The 700 pages of concluding arguments filed with the Tax Court of Canada (TCC) in Cameco Corporation’s $2.1 billion transfer pricing dispute with the Canada Revenue Agency (CRA) marks a new era of complexity for corporate tax litigation in Canada.
“That type of filing is unheard of and may signal the evolution of a kind of trench warfare in the Tax Court,” said a veteran tax litigator who spoke on condition of anonymity because of the lawyer’s connection to the ongoing case.
After 65 days of trial, the parties made their closing arguments in September 2017. Justice John Owen reserved his decision, which, by some accounts, may not be issued until 2019 owing to its legal and factual intricacies and the implications for business.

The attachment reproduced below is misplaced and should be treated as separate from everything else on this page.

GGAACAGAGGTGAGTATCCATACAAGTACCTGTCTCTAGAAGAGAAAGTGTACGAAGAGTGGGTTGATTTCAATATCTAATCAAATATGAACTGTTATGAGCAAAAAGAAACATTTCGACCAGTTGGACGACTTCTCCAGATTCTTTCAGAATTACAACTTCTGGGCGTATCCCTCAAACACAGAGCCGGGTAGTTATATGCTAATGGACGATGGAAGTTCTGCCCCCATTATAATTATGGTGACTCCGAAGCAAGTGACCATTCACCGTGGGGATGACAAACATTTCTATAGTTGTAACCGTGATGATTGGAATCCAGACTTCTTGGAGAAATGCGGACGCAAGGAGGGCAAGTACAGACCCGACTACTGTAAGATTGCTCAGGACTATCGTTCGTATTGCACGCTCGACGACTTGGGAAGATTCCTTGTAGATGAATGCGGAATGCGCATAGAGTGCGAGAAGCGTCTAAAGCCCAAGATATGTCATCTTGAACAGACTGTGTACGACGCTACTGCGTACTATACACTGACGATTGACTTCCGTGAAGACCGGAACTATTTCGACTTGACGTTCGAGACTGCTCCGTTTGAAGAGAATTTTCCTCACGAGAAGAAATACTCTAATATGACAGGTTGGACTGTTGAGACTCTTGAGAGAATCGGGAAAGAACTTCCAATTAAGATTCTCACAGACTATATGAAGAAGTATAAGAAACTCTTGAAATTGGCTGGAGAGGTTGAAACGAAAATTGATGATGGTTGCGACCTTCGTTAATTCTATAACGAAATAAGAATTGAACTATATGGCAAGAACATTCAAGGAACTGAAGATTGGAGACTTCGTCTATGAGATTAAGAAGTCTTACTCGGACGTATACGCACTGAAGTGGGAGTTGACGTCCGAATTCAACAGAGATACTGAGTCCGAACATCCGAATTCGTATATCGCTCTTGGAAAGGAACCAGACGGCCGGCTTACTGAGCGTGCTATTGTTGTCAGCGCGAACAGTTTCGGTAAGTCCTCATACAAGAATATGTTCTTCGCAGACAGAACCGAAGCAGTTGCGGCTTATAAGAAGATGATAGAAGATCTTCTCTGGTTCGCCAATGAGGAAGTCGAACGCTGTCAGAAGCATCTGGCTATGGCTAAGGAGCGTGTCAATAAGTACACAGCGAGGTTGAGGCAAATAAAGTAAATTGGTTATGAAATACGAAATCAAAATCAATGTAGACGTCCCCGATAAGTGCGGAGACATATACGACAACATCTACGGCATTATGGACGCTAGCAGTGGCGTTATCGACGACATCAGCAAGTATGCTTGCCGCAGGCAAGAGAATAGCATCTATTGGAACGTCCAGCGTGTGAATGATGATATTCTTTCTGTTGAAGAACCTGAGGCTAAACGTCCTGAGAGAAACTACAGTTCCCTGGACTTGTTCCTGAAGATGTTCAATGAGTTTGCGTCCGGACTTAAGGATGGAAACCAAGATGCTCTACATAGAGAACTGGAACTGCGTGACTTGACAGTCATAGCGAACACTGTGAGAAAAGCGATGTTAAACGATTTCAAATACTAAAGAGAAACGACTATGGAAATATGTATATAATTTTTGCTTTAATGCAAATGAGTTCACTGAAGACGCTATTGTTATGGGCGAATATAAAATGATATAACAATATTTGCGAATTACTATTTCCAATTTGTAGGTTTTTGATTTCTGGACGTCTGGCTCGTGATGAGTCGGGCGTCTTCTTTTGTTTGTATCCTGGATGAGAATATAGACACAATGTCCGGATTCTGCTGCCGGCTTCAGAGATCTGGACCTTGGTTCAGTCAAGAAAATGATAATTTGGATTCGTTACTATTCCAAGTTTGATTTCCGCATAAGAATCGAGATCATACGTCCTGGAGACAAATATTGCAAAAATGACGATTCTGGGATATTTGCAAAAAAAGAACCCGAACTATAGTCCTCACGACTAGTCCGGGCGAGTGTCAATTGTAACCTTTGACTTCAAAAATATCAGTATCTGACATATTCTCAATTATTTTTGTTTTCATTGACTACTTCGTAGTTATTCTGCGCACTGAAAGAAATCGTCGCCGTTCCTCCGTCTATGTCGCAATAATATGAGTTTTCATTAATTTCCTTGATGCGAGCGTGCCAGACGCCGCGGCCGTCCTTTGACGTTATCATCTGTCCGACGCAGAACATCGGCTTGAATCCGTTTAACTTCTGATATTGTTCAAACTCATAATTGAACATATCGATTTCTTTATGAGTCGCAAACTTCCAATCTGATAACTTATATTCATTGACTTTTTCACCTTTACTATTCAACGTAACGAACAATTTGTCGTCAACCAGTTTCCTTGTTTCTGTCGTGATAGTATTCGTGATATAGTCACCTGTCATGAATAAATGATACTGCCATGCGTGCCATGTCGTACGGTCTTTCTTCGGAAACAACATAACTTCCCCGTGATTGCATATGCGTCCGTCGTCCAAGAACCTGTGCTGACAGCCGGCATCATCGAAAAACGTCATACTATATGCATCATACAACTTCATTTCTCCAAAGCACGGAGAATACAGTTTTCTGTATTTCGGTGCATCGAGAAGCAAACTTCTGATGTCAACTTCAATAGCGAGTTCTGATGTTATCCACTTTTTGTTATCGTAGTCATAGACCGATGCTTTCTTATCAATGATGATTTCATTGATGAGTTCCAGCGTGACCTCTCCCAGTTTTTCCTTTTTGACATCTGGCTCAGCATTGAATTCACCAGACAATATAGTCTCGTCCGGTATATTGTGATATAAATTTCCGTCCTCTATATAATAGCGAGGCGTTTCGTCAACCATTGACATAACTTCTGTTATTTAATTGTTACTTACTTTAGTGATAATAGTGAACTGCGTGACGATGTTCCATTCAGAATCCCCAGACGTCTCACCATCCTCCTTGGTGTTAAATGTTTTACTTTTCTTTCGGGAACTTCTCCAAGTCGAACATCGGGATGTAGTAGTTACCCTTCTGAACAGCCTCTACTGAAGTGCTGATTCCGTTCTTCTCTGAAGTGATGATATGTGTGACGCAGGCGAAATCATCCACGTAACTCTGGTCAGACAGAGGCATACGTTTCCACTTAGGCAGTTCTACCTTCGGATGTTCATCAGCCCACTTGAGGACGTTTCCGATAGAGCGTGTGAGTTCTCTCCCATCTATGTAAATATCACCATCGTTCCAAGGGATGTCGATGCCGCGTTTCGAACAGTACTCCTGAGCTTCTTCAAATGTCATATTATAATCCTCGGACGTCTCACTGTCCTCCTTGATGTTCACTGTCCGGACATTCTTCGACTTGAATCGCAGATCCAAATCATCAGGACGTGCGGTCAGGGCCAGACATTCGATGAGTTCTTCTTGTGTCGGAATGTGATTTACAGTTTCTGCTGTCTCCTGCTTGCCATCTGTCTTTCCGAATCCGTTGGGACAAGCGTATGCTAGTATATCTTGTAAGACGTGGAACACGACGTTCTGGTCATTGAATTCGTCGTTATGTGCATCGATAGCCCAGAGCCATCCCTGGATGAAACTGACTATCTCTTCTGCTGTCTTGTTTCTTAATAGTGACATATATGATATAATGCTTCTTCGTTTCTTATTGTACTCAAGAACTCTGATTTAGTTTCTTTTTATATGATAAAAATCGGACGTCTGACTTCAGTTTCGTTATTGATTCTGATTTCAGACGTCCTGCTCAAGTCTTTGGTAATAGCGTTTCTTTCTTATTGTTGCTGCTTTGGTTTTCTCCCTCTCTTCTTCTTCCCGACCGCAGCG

The heart of the dispute with the CRA is the company’s practice of selling uranium to a subsidiary in Switzerland, which it then sells on the market, incurring fewer taxes. The company settled a similar claim with the U.S. Internal Revenue Service last year.
Jacques Bernier, a tax litigator in Baker McKenzie’s Montreal office, believes that both the personal and professional attitudes of lawyers on both sides of tax cases have changed over the last 15 years.